True immigration reform requires sensible approach, not crazy talk

Because of our strict legal immigration policies, poorer folks have little choice but to come here illegally.

Immigration is once again a policy topic, so it is good to apply a bit of arithmetic to proposed solutions. It is best to begin with legal immigration, where much of the later problems and costs accrue.

Legal immigrants to the United States are generally better educated, work at higher rates and earn more than native-born citizens. Given how hard it is to enter the U.S. legally, this should be unsurprising; only educated and relatively wealthy folks can afford to apply. This means poorer folks with similar lofty and, dare I say, traditionally American ambitions have little choice but to come here illegally.

Most estimates suggest a whopping 11 million illegal immigrants are in the U.S. That is fewer than four in every 100 people walking the streets, and here in Indiana that means a typical very large high school will have seven or eight illegal immigrant students in each grade.

This illegal immigration has both benefits and costs. The benefits should be obvious, as most of these folks want to work. They pay sales and property taxes, licensing fees on that work. Many, but by no means all, also pay payroll and income taxes. Like about half of native-born citizens, the typical illegal immigrant costs taxpayers more than they’ll pay in taxes over a lifetime. So what to do about that?

We could, of course, revise the immigration system and tax laws. We could craft a system that accommodates more temporary workers and collect more taxes on these folks. We could even charge a fine or fee for those who entered illegally, but who have afterwards been law-abiding citizens.

This would enable us to more easily deport the folks who are actual criminals and allow us to support communities with high concentrations of immigrants. I don’t think that idea will be much talked about, though. It is too easy, sensible and cost effective.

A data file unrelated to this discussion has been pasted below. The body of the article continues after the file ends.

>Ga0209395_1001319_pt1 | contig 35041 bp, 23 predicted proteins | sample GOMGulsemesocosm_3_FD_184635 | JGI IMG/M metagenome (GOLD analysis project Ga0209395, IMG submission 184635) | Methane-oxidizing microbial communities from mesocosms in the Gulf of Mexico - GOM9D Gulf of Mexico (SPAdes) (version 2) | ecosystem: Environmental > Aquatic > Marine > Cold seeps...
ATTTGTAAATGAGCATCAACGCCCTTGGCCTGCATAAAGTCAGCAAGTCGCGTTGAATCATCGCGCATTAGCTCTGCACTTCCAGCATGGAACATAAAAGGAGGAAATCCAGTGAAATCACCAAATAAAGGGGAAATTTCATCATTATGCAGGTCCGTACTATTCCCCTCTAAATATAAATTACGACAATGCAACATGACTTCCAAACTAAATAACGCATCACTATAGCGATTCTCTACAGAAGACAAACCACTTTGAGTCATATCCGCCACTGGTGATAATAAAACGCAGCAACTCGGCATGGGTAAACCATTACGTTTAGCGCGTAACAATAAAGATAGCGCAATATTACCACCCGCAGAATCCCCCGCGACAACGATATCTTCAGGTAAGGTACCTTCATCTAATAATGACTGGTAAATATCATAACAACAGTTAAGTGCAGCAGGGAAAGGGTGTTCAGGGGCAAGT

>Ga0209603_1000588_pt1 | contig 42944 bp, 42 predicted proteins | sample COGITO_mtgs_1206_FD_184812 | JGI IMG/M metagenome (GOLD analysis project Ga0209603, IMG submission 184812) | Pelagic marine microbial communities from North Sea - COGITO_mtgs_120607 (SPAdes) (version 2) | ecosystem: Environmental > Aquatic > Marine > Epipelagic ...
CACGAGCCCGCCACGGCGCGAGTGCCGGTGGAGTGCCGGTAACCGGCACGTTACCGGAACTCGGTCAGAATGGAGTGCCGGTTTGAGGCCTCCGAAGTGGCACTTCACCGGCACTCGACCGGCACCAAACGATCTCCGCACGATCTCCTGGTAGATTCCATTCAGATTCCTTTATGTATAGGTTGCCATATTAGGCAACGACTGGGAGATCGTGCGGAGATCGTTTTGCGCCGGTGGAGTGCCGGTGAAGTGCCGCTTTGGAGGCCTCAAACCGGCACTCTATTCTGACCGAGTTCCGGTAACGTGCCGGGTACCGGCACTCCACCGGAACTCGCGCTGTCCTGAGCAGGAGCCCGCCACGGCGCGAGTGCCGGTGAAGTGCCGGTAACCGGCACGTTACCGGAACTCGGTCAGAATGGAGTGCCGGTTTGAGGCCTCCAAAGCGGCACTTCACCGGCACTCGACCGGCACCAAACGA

Instead we hear calls for mass deportation. Let me briefly analyze such a proposal.

A commercial bus ride from Chicago to Brownsville, Texas, can be had for $198. So, if all of our illegal immigrants agreed to leave voluntarily, and Uncle Sam paid the bill, it’d be a bit over $2.1 billion. This is high fantasy though. By my calculations, this trip will require about a third of the 840,000 registered buses in the U.S., most of which are those big yellow ones that drive through my neighborhood five days a week.

So, we’ll have to plan this exodus in the summer, and it’ll cost more than $200 per deportee. The studies I have seen calculate the current cost of deportation from between $12,000 and $24,000 per person. That raises the costs of deportation to between $132 billion and $253 billion. This won’t catch the bad guys though, they are too slippery.

Of course, most of those who argue for full deportation know this is an impossible plan. So, when someone tells you they support deporting all our illegal immigrants, it isn’t that they are stupid enough to believe it. They just think you are.

Michael J. Hicks is the director of the Center for Business and Economic Research and an associate professor of economics in the Miller College of Business at Ball State University. Send comments to [email protected].